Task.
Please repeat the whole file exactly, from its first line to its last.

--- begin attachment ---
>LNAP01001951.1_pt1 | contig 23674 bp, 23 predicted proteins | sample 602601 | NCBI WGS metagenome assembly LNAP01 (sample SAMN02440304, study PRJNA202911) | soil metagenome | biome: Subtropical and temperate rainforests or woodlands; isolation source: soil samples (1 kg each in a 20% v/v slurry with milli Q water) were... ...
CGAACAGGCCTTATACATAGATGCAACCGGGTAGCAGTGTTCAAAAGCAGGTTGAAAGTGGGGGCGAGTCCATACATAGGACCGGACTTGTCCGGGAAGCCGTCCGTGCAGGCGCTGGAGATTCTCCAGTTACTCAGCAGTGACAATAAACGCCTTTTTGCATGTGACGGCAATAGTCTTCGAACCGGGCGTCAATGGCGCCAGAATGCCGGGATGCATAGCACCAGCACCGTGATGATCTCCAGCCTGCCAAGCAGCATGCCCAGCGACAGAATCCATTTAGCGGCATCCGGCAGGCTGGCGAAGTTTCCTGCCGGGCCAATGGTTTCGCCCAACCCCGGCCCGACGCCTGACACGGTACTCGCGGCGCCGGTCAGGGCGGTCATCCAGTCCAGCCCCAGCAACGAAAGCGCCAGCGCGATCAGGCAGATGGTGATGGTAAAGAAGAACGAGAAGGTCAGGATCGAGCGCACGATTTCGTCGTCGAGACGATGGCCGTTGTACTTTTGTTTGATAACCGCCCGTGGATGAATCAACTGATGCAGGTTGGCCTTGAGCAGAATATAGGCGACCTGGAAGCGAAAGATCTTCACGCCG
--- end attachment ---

>LNAP01001951.1_pt1 | contig 23674 bp, 23 predicted proteins | sample 602601 | NCBI WGS metagenome assembly LNAP01 (sample SAMN02440304, study PRJNA202911) | soil metagenome | biome: Subtropical and temperate rainforests or woodlands; isolation source: soil samples (1 kg each in a 20% v/v slurry with milli Q water) were... ...
CGAACAGGCCTTATACATAGATGCAACCGGGTAGCAGTGTTCAAAAGCAGGTTGAAAGTGGGGGCGAGTCCATACATAGGACCGGACTTGTCCGGGAAGCCGTCCGTGCAGGCGCTGGAGATTCTCCAGTTACTCAGCAGTGACAATAAACGCCTTTTTGCATGTGACGGCAATAGTCTTCGAACCGGGCGTCAATGGCGCCAGAATGCCGGGATGCATAGCACCAGCACCGTGATGATCTCCAGCCTGCCAAGCAGCATGCCCAGCGACAGAATCCATTTAGCGGCATCCGGCAGGCTGGCGAAGTTTCCTGCCGGGCCAATGGTTTCGCCCAACCCCGGCCCGACGCCTGACACGGTACTCGCGGCGCCGGTCAGGGCGGTCATCCAGTCCAGCCCCAGCAACGAAAGCGCCAGCGCGATCAGGCAGATGGTGATGGTAAAGAAGAACGAGAAGGTCAGGATCGAGCGCACGATTTCGTCGTCGAGACGATGGCCGTTGTACTTTTGTTTGATAACCGCCCGTGGATGAATCAACTGATGCAGGTTGGCCTTGAGCAGAATATAGGCGACCTGGAAGCGAAAGATCTTCACGCCG